Victims' groups have told Home Office officials they are "unanimous" in the view that the head of an inquiry into historic child sex abuse should resign.
The inquiry would be a "dead duck" if Fiona Woolf remained chairwoman, Peter Saunders from National Association for People Abused in Childhood said.That is, he might not get the political pay-off he expected. [our bold, above]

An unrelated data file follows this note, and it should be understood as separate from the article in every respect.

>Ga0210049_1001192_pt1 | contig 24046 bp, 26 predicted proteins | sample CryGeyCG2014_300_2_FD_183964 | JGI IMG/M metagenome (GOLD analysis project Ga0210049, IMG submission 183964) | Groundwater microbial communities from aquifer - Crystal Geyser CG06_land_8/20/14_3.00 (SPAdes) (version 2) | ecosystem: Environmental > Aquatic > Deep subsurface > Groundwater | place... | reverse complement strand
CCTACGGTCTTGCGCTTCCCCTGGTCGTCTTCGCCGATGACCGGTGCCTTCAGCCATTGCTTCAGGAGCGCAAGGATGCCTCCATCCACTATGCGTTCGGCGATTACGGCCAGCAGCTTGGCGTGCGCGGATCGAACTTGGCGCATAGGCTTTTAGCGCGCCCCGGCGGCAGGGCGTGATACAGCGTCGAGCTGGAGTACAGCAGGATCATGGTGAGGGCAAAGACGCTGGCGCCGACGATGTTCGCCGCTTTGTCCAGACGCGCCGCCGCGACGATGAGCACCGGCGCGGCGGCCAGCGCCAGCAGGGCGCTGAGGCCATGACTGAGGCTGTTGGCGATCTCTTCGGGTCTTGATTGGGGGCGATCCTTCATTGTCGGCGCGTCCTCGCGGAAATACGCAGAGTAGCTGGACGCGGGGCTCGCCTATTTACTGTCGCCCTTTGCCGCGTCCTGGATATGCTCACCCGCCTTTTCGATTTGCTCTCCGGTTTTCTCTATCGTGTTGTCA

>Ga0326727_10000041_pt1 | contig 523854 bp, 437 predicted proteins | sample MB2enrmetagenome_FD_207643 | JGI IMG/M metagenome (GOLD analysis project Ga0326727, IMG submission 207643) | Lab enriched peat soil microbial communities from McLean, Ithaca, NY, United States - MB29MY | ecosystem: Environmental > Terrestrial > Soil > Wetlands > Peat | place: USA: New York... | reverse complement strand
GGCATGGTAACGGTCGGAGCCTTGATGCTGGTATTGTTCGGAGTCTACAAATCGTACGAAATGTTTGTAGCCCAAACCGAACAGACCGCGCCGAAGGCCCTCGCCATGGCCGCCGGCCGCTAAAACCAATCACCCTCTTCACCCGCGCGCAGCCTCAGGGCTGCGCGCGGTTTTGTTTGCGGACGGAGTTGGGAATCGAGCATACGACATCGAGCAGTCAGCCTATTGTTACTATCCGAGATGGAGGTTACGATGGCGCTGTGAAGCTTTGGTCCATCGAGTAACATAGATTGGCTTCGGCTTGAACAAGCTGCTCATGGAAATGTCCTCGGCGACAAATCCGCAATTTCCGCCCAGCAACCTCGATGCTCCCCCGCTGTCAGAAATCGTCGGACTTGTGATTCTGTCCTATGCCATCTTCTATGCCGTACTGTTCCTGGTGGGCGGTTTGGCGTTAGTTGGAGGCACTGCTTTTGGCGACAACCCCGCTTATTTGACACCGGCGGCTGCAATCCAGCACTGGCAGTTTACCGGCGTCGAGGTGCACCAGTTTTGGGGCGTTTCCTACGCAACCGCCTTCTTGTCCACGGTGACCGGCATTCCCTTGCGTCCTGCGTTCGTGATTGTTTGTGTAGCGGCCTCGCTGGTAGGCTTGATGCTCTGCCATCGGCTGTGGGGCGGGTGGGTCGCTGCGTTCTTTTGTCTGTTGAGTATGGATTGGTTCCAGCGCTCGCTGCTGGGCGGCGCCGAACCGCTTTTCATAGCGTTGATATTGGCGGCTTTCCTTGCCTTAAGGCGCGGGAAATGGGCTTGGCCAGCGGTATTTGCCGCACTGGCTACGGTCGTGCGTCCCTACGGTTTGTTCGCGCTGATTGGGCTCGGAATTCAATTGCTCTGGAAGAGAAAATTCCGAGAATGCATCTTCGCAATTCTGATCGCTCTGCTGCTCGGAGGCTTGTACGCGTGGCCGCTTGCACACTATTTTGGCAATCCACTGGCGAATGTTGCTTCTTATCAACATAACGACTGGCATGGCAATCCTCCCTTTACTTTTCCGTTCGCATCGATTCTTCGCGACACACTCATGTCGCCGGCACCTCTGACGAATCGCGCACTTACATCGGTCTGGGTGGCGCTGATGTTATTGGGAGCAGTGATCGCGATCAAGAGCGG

Victims have called for her to step down because of her social links to ex-Home Secretary Lord Brittan.
A spokesman said PM David Cameron was "absolutely clear" she can do the job.Those social links being that the LMoL once had Lord and Lady Brittan to her home for dinner in 2008. Which supposedly disqualifies her for;
The inquiry will look at whether public bodies and other institutions did enough to protect children from sexual abuse from 1970 to the present day.Anyone who gave a dinner party between 1970 and now, need not apply?